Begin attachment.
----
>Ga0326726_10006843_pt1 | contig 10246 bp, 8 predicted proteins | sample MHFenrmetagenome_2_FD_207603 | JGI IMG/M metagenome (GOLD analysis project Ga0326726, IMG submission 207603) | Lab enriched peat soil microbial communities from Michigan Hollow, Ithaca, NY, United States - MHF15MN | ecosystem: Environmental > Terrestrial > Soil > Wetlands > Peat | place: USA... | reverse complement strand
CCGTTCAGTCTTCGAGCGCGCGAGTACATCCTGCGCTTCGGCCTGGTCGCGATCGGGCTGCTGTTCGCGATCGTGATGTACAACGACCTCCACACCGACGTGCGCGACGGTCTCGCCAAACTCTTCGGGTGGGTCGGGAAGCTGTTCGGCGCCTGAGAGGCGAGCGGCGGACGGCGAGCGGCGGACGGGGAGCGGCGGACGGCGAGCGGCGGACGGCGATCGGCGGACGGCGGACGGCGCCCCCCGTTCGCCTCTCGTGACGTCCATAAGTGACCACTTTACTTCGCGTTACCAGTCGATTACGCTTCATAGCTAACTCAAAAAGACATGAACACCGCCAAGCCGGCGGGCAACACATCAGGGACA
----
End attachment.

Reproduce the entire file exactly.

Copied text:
>Ga0326726_10006843_pt1 | contig 10246 bp, 8 predicted proteins | sample MHFenrmetagenome_2_FD_207603 | JGI IMG/M metagenome (GOLD analysis project Ga0326726, IMG submission 207603) | Lab enriched peat soil microbial communities from Michigan Hollow, Ithaca, NY, United States - MHF15MN | ecosystem: Environmental > Terrestrial > Soil > Wetlands > Peat | place: USA... | reverse complement strand
CCGTTCAGTCTTCGAGCGCGCGAGTACATCCTGCGCTTCGGCCTGGTCGCGATCGGGCTGCTGTTCGCGATCGTGATGTACAACGACCTCCACACCGACGTGCGCGACGGTCTCGCCAAACTCTTCGGGTGGGTCGGGAAGCTGTTCGGCGCCTGAGAGGCGAGCGGCGGACGGCGAGCGGCGGACGGGGAGCGGCGGACGGCGAGCGGCGGACGGCGATCGGCGGACGGCGGACGGCGCCCCCCGTTCGCCTCTCGTGACGTCCATAAGTGACCACTTTACTTCGCGTTACCAGTCGATTACGCTTCATAGCTAACTCAAAAAGACATGAACACCGCCAAGCCGGCGGGCAACACATCAGGGACA